Tuesday, July 26, 2005

Judge John G. Roberts, New York Times, Personal as Political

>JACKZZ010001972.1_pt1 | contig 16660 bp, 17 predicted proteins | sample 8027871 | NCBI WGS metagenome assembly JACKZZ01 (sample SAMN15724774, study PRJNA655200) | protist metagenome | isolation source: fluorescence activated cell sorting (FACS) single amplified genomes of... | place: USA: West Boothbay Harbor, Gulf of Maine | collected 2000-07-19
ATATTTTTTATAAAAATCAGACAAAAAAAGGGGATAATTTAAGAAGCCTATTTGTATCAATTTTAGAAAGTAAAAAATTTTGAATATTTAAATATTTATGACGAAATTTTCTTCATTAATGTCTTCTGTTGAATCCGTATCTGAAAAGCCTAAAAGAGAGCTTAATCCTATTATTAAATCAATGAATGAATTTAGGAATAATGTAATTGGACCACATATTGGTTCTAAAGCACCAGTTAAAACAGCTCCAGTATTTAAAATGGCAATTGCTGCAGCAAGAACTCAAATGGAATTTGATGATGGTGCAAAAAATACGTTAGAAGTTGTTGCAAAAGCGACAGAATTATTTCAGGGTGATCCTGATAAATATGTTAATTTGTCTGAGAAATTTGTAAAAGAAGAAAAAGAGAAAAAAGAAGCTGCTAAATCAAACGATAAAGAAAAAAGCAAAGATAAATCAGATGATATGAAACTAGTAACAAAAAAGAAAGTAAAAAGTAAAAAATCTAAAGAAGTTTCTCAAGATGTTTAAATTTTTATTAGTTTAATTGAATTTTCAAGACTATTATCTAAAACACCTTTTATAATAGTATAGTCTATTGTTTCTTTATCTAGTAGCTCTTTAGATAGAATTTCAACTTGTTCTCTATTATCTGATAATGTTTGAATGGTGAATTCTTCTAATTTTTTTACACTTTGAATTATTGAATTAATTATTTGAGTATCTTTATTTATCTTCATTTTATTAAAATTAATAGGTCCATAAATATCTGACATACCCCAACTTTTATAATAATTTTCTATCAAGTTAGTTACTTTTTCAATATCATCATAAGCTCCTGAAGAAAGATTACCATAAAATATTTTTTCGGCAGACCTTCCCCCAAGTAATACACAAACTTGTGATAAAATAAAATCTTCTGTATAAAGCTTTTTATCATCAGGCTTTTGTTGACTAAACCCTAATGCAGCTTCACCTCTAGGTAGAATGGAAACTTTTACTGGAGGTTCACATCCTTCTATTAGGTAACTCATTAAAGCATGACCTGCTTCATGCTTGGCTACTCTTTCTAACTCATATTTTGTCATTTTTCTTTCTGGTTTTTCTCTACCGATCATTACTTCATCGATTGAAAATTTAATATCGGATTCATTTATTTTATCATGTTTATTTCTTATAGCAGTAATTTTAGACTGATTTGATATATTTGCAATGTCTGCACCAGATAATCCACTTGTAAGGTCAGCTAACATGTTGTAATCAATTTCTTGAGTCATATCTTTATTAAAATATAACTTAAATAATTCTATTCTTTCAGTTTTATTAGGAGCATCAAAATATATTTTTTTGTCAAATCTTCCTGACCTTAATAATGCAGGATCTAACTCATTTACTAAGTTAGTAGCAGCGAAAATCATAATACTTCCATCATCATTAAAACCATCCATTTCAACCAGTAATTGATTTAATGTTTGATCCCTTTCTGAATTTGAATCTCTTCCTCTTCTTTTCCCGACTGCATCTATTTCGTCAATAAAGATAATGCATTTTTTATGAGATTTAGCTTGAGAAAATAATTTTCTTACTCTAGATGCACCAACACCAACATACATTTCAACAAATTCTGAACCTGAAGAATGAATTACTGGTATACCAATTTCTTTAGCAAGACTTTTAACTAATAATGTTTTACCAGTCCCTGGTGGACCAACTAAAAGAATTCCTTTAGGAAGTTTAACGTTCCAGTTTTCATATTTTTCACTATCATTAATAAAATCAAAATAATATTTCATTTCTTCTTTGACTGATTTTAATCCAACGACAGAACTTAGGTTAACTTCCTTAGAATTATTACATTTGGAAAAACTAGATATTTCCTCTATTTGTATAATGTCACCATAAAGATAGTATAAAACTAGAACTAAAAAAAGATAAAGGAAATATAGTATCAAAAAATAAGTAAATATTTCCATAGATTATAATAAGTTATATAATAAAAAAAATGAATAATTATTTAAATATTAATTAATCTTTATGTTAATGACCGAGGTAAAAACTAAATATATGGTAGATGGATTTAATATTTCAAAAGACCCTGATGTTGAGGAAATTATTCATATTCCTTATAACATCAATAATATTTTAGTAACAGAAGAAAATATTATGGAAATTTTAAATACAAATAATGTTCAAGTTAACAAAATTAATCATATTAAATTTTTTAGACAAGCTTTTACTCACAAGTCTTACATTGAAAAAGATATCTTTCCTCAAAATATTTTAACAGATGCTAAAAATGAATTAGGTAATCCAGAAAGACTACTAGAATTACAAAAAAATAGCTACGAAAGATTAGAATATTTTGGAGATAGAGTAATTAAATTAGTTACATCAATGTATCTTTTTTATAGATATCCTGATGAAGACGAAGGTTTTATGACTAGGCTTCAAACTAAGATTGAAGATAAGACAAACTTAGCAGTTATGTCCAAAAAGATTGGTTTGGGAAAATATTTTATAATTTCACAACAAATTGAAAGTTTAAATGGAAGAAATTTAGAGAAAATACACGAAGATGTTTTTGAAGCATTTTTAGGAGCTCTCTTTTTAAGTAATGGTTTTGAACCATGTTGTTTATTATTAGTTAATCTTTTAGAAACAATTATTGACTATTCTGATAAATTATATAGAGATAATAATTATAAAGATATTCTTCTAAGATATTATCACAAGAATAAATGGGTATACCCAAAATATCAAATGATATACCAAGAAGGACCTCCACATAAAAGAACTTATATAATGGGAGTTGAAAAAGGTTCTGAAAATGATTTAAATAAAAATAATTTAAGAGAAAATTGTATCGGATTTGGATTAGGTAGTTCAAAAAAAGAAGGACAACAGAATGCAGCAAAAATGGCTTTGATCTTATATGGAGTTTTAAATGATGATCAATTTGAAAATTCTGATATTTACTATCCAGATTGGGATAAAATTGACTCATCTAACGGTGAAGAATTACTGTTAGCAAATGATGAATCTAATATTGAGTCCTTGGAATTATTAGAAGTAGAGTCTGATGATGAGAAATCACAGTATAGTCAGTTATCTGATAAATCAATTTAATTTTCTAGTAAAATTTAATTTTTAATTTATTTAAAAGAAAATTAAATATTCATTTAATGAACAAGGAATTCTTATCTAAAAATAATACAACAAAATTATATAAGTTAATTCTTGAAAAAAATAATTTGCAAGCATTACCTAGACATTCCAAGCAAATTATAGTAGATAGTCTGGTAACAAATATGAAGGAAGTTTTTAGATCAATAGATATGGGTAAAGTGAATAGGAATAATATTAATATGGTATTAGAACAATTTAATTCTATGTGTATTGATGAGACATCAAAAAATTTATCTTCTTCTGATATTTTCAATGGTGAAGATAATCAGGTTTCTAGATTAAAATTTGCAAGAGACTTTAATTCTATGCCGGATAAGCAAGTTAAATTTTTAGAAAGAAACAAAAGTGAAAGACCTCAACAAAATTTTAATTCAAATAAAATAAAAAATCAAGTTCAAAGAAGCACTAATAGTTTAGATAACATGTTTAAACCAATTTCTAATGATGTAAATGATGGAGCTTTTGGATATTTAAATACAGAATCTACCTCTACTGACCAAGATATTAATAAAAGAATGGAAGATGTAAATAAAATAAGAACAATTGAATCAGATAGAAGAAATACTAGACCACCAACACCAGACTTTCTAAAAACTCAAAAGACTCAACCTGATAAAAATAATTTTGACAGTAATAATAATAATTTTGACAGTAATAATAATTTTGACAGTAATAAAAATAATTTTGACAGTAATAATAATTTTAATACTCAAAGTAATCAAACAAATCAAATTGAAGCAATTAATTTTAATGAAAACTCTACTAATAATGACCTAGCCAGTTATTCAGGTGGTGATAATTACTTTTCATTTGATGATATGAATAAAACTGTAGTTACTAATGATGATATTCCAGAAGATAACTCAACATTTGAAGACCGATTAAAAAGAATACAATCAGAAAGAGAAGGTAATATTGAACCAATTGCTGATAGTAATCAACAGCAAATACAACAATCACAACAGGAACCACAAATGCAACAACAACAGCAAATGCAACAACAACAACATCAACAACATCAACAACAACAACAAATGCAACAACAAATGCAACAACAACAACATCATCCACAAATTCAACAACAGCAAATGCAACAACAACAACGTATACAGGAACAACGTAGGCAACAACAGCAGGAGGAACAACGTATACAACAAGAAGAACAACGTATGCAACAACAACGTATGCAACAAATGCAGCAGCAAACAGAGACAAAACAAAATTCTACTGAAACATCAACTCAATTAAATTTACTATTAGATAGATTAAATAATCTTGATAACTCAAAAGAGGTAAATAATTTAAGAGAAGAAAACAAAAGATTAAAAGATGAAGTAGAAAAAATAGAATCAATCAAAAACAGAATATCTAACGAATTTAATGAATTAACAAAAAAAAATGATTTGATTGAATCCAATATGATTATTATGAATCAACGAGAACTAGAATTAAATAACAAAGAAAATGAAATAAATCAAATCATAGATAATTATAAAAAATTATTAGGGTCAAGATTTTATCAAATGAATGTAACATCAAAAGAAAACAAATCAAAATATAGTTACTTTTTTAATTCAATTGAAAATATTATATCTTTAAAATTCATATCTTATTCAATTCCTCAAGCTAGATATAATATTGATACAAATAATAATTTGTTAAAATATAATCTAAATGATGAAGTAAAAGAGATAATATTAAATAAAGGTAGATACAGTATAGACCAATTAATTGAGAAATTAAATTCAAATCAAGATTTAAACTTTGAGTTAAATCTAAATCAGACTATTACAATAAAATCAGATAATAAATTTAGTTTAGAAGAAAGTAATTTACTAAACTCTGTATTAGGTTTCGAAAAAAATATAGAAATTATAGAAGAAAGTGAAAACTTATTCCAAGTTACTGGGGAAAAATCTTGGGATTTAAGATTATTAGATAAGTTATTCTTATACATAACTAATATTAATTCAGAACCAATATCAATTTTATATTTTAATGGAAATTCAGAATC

While sitting back, waking up and drinking my fiber this morning, I, as I normally do, spent some time with the New York Times (hey, bloody hell, I rhymed!). According to some, such as Randi Rhodes on Air America, the New York Times is not the best place to go for news. She, however, states that the editorials are great. Me, well, until someone points out a REALLY better place to get the news which doesn’t involve the sad state of local news, I will gladly read. So send in your suggestions! Anyway, I was saying, I was reading while drinking the fiber. I had just made an appointment for my dog to go into the vet for Kennel Cough and after hanging up, there were the headlines. Between watching the shuttle launch, I am in Florida after all, my mouth frowned around a certain article concerning Judge John G. Robert and papers being released: “Some Documents of Supreme Court Choice Will Be Released” by Richard W. Stevenson, Sheryl Gay Stolberg and John M. Broder. For those of you who have a better news source and have not read this article, a little background. First, we are told, as the title suggest, that some documents concerning Roberts tenure will be released but not all documents: “The Bush administration plans to release documents from Judge John G. Roberts's tenure in the White House counsel's office in the mid-1980's and his earlier job working for the attorney general, but will not make public papers covering the four years he spent as principal deputy solicitor general starting in 1989, two senior administration officials said Monday.” Further down in the article, there is the question of a paper trail, or lack of one, concerning Roberts’s career. Especially missing are papers which would offer an insight into Robert’s philosophical views (and one would assume interrupting of laws views) on such explosive issues such as abortion. Why are some papers being held back? Well, first there is “attorney-client privilege,” which I can understand. However, isn’t there a way to release some information in those papers without running risk of exposing or damaging the client? (Just wondering out loud while sipping coffee). Next the article tells us that the “administration felt it would be wrong to release the papers from Judge Roberts's work as the No. 2 person in the solicitor general's office under Kenneth W. Starr. Those papers, which are not covered by the Presidential Records Act, record ‘sensitive, deliberative, confidential’ conversations among administration lawyers in developing legal cases for argument before the Supreme Court and therefore should not be released publicly, one of the officials said.” A different article, in the Randi Rhodes’ favorite editorial section, looked at whether Roberts might or might not have been a member of the Federalist Society: “It Depends on What 'Member' Means.” The Federalist Society is a conservative “fellowship” of lawyers and others who meet, mingle, network and, one presumes, works to push a particular agenda within their professions. Roberts does not remember ever being a member, although his name showed up, as reported by the Washington Post, in the lawyers’ division leadership directory for 1997-1998 “as a member of the steering committee of the Washington Chapter.” Ok, we are only talking about a year here. One year of possible involvement. And yet, I wonder as I finish off my coffee and get ready to take the poor pup to the vet, what is up? Some say that this year of questionable membership, again as the article says—it depends on what we mean by membership, is not important. So too is the fact that some papers are not being released in the name of “client-attorney” privileges as well as “national security.” But I for one am not happy about this at all. No, not at all. I want to know how he ‘interprets’ the law. Does he make the personal political? And if so, how does he accomplish this. If not, then fine. I just want to know. I think, as a Supreme Court nominee, who will hold a pivotal position on the court if accepted, we need disclosure! More later. I have to take the dog to the vet. --a Booga-booga

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